Scientists from Harvard University and the University of Southern California have given hope to people who are losing their hearing. They have developed a solution that is supposed to stay in the inner ear where it will help repair cells.
There are hair-like sensory cells called hair cells and their breakdown results in hearing loss. Hair cells, together with bundles of neurons transmit the cells’ vibrations to the brain. Fluid is constantly flowing through the part of the inner ear where these cells and neurons are located. This presents a problem, as any drugs placed there will be washed away.
Keeping this fact in mind, the scientists designed a molecule which combines 7,8-dihydroxyflavone and bisphosphonate. The later is a drug that sticks to bones whereas the former mimics a protein critical for development and function of the nervous system.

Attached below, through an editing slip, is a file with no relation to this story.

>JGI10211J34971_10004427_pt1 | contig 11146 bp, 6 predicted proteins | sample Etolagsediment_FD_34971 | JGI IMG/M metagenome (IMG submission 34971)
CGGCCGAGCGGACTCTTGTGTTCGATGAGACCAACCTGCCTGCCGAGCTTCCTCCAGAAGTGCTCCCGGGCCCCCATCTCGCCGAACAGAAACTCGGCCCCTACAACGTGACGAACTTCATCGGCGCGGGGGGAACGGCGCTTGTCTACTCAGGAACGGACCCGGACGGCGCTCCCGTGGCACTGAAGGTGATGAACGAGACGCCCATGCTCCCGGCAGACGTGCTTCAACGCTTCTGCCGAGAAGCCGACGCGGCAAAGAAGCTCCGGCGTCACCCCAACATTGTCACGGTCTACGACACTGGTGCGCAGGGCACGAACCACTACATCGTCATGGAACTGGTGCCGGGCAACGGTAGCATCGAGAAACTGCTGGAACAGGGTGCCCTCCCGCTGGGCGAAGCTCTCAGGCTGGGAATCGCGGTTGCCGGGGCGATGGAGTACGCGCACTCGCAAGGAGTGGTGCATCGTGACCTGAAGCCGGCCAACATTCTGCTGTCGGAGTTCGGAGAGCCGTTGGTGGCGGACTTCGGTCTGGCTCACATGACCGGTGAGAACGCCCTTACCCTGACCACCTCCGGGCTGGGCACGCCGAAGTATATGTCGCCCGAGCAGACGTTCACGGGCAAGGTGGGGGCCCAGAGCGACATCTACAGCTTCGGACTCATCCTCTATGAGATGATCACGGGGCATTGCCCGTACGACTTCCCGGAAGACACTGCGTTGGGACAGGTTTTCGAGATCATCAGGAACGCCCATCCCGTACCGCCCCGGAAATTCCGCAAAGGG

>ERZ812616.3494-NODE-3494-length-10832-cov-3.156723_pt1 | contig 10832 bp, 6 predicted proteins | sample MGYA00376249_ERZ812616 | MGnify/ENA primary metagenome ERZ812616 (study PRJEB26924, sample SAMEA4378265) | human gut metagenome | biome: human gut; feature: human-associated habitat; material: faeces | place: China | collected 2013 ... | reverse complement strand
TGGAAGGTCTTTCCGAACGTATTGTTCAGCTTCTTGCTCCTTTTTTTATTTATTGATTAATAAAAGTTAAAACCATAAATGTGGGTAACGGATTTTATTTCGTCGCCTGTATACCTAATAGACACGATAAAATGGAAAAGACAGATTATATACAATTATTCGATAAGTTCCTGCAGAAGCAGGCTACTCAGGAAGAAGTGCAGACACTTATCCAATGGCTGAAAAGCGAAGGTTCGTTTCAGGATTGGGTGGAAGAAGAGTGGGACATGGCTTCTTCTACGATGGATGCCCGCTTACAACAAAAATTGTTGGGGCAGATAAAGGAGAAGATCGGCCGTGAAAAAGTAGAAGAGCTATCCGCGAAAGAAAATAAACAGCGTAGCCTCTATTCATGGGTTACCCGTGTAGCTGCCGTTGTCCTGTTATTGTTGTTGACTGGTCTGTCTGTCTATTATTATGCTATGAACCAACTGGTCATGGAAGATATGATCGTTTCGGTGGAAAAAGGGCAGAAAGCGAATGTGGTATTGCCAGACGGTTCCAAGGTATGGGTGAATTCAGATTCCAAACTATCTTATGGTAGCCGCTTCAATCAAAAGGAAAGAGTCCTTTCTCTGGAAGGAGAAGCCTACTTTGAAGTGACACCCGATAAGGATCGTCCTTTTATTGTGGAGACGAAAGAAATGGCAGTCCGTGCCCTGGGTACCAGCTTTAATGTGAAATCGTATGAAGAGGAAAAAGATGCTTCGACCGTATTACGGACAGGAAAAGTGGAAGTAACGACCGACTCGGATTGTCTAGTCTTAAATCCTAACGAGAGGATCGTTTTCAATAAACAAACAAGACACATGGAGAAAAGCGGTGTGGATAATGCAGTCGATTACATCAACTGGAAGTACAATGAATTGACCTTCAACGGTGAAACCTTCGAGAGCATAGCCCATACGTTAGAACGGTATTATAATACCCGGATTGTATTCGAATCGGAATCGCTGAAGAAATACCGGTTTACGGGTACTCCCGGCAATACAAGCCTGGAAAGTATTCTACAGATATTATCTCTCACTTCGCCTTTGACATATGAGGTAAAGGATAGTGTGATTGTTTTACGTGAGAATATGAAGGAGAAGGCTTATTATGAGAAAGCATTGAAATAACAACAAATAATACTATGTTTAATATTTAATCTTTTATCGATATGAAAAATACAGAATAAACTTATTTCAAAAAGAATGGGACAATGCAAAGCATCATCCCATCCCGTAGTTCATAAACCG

Tests have been conducted on mouse ear tissue in a petri dish. They show that the molecule not only stays firmly in place, but the neurons also responded to it by regenerating synapses that led to the repair of both the neurons and the hair cells.
The drug is relatively new and has not been used on living animals as of yet. However, the scientists are hopeful that it might lead to the cure for hearing loss. “We’re not saying it’s a cure for hearing loss,” says USC’s Prof. Charles E. McKenna. “It’s a proof of principle for a new approach that’s extremely promising. It’s an important step that offers a lot of hope.”
We will have to wait a little longer and for more results before we go ahead and actually call it a cure.